Sunday, 20 January 2013

Top Ten Tips to diffuse 'PhD Panic'

This is not the Nobel Peace Prize. Nobody has ever died from not writing a PhD. It is not the end of the world that you have hit a blockage. Nobody is going to die because you haven't written 100 words today. Convince yourself via the following steps how counterproductive panic is, and how it's much better to tick off these ten steps from your to-do list than panic over it.

1) Stay Calm with Deep Breathing - try the 7/11 technique.  Count to seven when breathing in and count to eleven when breathing out. Can be done anywhere, anytime, any place.  Helps you get to sleep too.
2) Get help. Acknowledge that you are panicking and immediately seek help.  It could be that your panic might lead you down the not-so pleasant path of anxiety and/or depression.  Possibly not, but even so talk to your friends and family.  If they can't help then seek help from the professionals - the students' union, the careers service, perhaps someone who has helped you before, they will help you again no doubt. 
3) Give yourself a break.  A metaphorical one - free treats, be kind to yourself, and a real one - fresh air or just a few seconds deep breathing, an hour's walk, a nap, a weekend away or time off for longer.
4) Use Distraction: Do something else. Either work on a different section, read or do something totally different from the PhD for a little while, coming back to it afresh may give you that calm space and feeling of serenity in your head that is so empowering.
5) Get a good night's sleep. Everything is always better in the morning and you may get inspiration to deal with your worries from your dreams.
6) Take some exercise.  Good for your physical health too, great for invigorating yourself.  If you can't face leaving your desk, do a few yoga or Tai Chi moves in a bit of space by your desk. Or a stretch or a nice long yawn looking out of the window; all thinking time.
7) Allow yourself thinking time. Really important this that you start to see so-called 'procrastination' as thinking time instead.  It only takes a few seconds to write a sentence.  Theoretically a thesis could be done in a year; you could write 3,000 words a day but most people probably write 100. All that time is mainly for thinking, not writing so stop beating yourself up!  Don't forget you think whilst you're cooking, washing, feeding the cats, having a bath, chatting to friends.  Those cogs whir on even when we're asleep.
8) 'Chunk it' : Break down the task into doable chunks.  It might be you are just panicking over the very first step, such as finding a document that you have lost.  Book a trip to the library or phone a friend to help.  Try to make the tasks that you dread as pleasurable as possible.  Give yourself a reward for the smallest of steps - like a cup of tea for the first sentence or writing the day's to-do list. Estimate how long each task takes, put timescales (and rewards) against tasks.
9) Use the internet for support.  This probably needs its own blog post - how to use the internet for support in your PhD, but there are so many blogs, twitterers, #groups, facebook people, linked in and stuff I don't know about.  Find out the twitter feed addresses of your University main people and follow them, then follow the people they're following.  You could also use twitter and linked in and facebook to help you keep abreast of your topic.  I get enthused whenever someone contacts me and says 'carry on the great work', even if it doesn't feel like particularly great work, it's wonderful you feel you have an army of people behind you supporting you in your research.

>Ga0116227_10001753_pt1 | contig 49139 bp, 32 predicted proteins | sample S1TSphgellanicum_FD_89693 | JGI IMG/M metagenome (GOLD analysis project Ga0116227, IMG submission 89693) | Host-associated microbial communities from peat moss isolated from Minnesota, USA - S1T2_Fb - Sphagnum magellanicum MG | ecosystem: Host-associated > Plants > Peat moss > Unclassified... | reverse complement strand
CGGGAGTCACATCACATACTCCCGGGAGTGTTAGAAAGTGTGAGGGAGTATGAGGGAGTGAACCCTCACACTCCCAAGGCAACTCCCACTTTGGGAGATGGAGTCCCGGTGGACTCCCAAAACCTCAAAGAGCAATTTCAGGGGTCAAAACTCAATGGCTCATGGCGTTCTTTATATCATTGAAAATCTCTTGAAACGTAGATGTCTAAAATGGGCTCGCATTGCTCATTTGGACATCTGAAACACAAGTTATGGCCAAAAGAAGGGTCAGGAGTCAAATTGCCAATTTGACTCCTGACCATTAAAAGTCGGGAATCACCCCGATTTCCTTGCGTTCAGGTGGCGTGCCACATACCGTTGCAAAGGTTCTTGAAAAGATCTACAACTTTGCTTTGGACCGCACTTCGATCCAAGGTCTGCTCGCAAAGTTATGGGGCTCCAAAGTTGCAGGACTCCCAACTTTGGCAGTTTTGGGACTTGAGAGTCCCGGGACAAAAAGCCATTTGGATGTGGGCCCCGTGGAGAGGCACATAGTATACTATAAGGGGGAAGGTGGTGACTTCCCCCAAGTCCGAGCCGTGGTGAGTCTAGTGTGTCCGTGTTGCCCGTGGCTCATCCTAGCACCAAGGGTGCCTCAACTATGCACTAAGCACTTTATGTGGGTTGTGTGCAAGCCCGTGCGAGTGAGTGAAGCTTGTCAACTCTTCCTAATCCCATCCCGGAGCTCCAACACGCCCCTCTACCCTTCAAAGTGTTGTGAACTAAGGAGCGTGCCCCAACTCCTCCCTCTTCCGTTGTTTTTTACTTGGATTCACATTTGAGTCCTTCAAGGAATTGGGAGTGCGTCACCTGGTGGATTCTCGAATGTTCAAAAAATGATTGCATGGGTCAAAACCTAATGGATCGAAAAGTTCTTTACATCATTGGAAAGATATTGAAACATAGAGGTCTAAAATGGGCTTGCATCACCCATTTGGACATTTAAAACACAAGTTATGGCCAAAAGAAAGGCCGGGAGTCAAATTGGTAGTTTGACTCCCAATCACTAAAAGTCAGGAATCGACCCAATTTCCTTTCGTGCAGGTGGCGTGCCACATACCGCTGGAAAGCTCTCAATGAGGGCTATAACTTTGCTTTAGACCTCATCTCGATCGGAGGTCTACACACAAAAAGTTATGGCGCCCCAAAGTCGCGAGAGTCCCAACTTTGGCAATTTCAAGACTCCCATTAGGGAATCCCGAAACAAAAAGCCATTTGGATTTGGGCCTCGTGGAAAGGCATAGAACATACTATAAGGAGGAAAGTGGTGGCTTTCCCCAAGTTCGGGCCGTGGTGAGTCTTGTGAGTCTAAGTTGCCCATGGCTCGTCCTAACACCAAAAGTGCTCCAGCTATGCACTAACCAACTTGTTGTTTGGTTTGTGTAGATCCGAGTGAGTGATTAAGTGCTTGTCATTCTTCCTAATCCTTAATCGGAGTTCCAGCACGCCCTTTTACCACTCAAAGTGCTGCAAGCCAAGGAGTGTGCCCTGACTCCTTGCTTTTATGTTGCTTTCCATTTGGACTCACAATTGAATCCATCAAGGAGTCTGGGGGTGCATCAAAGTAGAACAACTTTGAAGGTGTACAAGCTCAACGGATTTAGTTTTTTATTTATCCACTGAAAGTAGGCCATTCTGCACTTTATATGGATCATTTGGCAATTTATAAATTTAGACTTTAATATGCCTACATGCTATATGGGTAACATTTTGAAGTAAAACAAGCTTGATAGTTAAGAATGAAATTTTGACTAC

10) Bolster your self confidence.  Poor self confidence and poor self esteem go hand in hand with anxiety, panic and depression.  So whatever you can do to big yourself up is worth doing if there's a whiff of those about.  The problem is that with most PhDs, even at the end, we end up being more unsure than ever of concrete conclusions - that's what the Universe is like (ie nobody knows) so it's not surprising we end up doubting ourselves.  But we must steer away from seeing ourselves and the PhD as one and the same thing.  We are not.  We are separate human beings from the PhD, which is some words.  If you know you have confidence issues have you tried to tackle them?  Re-read your most well received work.  Go over in your head words of praise your supervisor has given you.  Pin those words to your computer monitor.  Have you thought about seeing a hynotherapist for self-confidence?  Or a life coach?  Or sorted out a mentor for yourself at University? - ask an inspirational member of staff that you get on with. Go on a free coaching course.  If your panic is hand in hand with a crisis in confidence (it usually is) then use the 'confidence bubble' NLP technique.  Imagine you are in your 'confidence bubble.'  You are protected inside this bubble in a sphere of happiness, confidence and strength, protected from all the negative things which are outside of it.  You need three or preferably four memories of when you have felt most confident - preferably in date order, ie remember the first one first (childhood/teenage) - good exam results?  First love? Best friends playing together?  Then move forward in time to another memory when you were confident - you are much more confident now in your mind's eye, doubling the first amount of confidence.  Then treble it with the third memory, and quadruple with the fourth. The fourth memory should be in glorious technocolour, bright and big and massive. And you should find yourself smiling and confident, happy in your confidence bubble.  Repeat 5 times daily.  Write down these, your most happy, confident memories and pin them to your computer monitor. Practice especially for Vivas, interviews, public speaking, supervisions and so on.  Get into your confidence bubble and write, write, write!  Use your new found confidence to sustain motivation.

1 comment: